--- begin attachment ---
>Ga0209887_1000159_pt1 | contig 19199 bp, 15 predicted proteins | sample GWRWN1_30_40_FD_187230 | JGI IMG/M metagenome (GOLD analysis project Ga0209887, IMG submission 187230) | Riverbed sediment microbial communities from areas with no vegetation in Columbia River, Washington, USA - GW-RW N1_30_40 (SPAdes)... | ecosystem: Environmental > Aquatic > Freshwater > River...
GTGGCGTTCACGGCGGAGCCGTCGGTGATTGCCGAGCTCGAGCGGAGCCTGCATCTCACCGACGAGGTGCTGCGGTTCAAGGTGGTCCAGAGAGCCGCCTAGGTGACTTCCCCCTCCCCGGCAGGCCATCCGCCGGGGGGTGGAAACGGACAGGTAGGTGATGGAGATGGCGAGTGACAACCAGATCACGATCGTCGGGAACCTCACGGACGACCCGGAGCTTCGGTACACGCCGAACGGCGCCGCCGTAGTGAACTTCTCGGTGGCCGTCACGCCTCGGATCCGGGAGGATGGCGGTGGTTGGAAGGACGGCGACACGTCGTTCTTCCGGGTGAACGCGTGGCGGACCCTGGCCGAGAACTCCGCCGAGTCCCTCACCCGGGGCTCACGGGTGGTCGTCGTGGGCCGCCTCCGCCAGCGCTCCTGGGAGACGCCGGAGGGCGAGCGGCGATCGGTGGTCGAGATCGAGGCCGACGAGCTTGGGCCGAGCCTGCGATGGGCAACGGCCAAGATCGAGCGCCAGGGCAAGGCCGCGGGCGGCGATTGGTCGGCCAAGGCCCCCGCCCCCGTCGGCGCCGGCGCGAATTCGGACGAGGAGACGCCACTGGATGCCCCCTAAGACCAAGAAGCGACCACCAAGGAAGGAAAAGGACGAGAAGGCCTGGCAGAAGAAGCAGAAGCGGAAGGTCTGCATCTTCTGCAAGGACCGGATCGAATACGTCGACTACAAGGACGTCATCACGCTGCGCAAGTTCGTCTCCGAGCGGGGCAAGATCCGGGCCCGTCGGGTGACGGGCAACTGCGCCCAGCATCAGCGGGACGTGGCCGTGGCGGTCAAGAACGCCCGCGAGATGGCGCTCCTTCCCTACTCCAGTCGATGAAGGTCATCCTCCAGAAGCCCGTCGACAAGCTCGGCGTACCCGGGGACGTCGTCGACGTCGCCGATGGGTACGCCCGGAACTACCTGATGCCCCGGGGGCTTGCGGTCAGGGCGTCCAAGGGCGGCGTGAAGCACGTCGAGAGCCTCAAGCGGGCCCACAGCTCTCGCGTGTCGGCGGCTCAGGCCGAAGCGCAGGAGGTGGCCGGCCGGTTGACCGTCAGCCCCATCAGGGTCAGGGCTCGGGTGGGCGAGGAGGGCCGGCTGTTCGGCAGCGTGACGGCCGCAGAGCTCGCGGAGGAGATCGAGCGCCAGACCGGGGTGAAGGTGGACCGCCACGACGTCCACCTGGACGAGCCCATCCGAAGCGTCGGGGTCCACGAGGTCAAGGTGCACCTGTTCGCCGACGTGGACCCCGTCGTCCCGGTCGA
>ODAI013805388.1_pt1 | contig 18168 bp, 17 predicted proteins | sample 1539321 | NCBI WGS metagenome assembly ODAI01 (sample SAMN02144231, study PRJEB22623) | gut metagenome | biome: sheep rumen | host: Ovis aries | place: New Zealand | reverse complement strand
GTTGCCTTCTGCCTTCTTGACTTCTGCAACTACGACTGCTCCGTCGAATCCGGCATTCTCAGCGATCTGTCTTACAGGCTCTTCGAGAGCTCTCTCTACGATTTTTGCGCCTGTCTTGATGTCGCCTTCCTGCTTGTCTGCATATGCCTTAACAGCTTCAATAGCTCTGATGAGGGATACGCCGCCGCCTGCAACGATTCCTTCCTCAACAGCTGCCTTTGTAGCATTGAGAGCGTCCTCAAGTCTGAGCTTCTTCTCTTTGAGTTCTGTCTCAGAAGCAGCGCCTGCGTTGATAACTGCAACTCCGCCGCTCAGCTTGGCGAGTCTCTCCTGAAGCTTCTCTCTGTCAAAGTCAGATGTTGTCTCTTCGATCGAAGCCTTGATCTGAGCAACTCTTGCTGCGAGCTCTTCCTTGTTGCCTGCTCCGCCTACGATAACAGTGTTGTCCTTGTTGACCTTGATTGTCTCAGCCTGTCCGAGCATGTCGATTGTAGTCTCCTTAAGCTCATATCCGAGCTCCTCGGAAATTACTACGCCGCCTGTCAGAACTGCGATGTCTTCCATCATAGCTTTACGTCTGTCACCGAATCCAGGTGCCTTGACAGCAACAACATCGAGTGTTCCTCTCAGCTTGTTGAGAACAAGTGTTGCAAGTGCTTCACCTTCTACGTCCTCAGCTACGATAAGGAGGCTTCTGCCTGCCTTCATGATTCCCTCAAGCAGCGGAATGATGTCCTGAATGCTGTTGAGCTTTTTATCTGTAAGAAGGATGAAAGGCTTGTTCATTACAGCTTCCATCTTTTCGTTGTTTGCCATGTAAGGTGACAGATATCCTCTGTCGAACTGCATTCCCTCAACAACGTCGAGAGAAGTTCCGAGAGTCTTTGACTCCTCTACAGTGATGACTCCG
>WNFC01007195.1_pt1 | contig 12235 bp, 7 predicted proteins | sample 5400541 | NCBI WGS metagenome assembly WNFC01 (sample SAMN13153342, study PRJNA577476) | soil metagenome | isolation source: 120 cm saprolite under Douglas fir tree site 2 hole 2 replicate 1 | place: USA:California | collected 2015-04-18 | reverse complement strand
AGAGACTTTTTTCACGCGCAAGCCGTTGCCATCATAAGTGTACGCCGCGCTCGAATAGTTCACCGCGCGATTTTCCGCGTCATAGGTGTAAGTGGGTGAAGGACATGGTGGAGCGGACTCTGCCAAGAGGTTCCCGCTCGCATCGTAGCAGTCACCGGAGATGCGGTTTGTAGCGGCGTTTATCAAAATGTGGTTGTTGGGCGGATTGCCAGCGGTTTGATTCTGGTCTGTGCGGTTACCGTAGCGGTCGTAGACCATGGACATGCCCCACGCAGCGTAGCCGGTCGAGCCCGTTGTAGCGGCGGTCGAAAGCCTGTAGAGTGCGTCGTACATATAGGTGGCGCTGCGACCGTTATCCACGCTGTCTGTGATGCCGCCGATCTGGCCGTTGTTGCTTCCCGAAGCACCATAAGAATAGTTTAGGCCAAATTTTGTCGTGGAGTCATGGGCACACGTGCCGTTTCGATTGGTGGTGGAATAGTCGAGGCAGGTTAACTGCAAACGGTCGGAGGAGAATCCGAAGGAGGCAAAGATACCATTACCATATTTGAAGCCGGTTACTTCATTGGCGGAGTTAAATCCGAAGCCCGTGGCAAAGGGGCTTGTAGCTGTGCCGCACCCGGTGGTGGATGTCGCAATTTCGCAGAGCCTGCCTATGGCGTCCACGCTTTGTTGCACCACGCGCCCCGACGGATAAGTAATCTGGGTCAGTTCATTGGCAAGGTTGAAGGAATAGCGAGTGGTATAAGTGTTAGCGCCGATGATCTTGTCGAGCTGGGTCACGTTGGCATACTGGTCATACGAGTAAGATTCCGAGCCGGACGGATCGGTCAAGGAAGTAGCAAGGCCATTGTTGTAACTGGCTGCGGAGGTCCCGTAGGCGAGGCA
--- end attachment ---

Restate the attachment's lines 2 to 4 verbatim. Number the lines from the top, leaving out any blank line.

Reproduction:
GTGGCGTTCACGGCGGAGCCGTCGGTGATTGCCGAGCTCGAGCGGAGCCTGCATCTCACCGACGAGGTGCTGCGGTTCAAGGTGGTCCAGAGAGCCGCCTAGGTGACTTCCCCCTCCCCGGCAGGCCATCCGCCGGGGGGTGGAAACGGACAGGTAGGTGATGGAGATGGCGAGTGACAACCAGATCACGATCGTCGGGAACCTCACGGACGACCCGGAGCTTCGGTACACGCCGAACGGCGCCGCCGTAGTGAACTTCTCGGTGGCCGTCACGCCTCGGATCCGGGAGGATGGCGGTGGTTGGAAGGACGGCGACACGTCGTTCTTCCGGGTGAACGCGTGGCGGACCCTGGCCGAGAACTCCGCCGAGTCCCTCACCCGGGGCTCACGGGTGGTCGTCGTGGGCCGCCTCCGCCAGCGCTCCTGGGAGACGCCGGAGGGCGAGCGGCGATCGGTGGTCGAGATCGAGGCCGACGAGCTTGGGCCGAGCCTGCGATGGGCAACGGCCAAGATCGAGCGCCAGGGCAAGGCCGCGGGCGGCGATTGGTCGGCCAAGGCCCCCGCCCCCGTCGGCGCCGGCGCGAATTCGGACGAGGAGACGCCACTGGATGCCCCCTAAGACCAAGAAGCGACCACCAAGGAAGGAAAAGGACGAGAAGGCCTGGCAGAAGAAGCAGAAGCGGAAGGTCTGCATCTTCTGCAAGGACCGGATCGAATACGTCGACTACAAGGACGTCATCACGCTGCGCAAGTTCGTCTCCGAGCGGGGCAAGATCCGGGCCCGTCGGGTGACGGGCAACTGCGCCCAGCATCAGCGGGACGTGGCCGTGGCGGTCAAGAACGCCCGCGAGATGGCGCTCCTTCCCTACTCCAGTCGATGAAGGTCATCCTCCAGAAGCCCGTCGACAAGCTCGGCGTACCCGGGGACGTCGTCGACGTCGCCGATGGGTACGCCCGGAACTACCTGATGCCCCGGGGGCTTGCGGTCAGGGCGTCCAAGGGCGGCGTGAAGCACGTCGAGAGCCTCAAGCGGGCCCACAGCTCTCGCGTGTCGGCGGCTCAGGCCGAAGCGCAGGAGGTGGCCGGCCGGTTGACCGTCAGCCCCATCAGGGTCAGGGCTCGGGTGGGCGAGGAGGGCCGGCTGTTCGGCAGCGTGACGGCCGCAGAGCTCGCGGAGGAGATCGAGCGCCAGACCGGGGTGAAGGTGGACCGCCACGACGTCCACCTGGACGAGCCCATCCGAAGCGTCGGGGTCCACGAGGTCAAGGTGCACCTGTTCGCCGACGTGGACCCCGTCGTCCCGGTCGA
>ODAI013805388.1_pt1 | contig 18168 bp, 17 predicted proteins | sample 1539321 | NCBI WGS metagenome assembly ODAI01 (sample SAMN02144231, study PRJEB22623) | gut metagenome | biome: sheep rumen | host: Ovis aries | place: New Zealand | reverse complement strand
GTTGCCTTCTGCCTTCTTGACTTCTGCAACTACGACTGCTCCGTCGAATCCGGCATTCTCAGCGATCTGTCTTACAGGCTCTTCGAGAGCTCTCTCTACGATTTTTGCGCCTGTCTTGATGTCGCCTTCCTGCTTGTCTGCATATGCCTTAACAGCTTCAATAGCTCTGATGAGGGATACGCCGCCGCCTGCAACGATTCCTTCCTCAACAGCTGCCTTTGTAGCATTGAGAGCGTCCTCAAGTCTGAGCTTCTTCTCTTTGAGTTCTGTCTCAGAAGCAGCGCCTGCGTTGATAACTGCAACTCCGCCGCTCAGCTTGGCGAGTCTCTCCTGAAGCTTCTCTCTGTCAAAGTCAGATGTTGTCTCTTCGATCGAAGCCTTGATCTGAGCAACTCTTGCTGCGAGCTCTTCCTTGTTGCCTGCTCCGCCTACGATAACAGTGTTGTCCTTGTTGACCTTGATTGTCTCAGCCTGTCCGAGCATGTCGATTGTAGTCTCCTTAAGCTCATATCCGAGCTCCTCGGAAATTACTACGCCGCCTGTCAGAACTGCGATGTCTTCCATCATAGCTTTACGTCTGTCACCGAATCCAGGTGCCTTGACAGCAACAACATCGAGTGTTCCTCTCAGCTTGTTGAGAACAAGTGTTGCAAGTGCTTCACCTTCTACGTCCTCAGCTACGATAAGGAGGCTTCTGCCTGCCTTCATGATTCCCTCAAGCAGCGGAATGATGTCCTGAATGCTGTTGAGCTTTTTATCTGTAAGAAGGATGAAAGGCTTGTTCATTACAGCTTCCATCTTTTCGTTGTTTGCCATGTAAGGTGACAGATATCCTCTGTCGAACTGCATTCCCTCAACAACGTCGAGAGAAGTTCCGAGAGTCTTTGACTCCTCTACAGTGATGACTCCG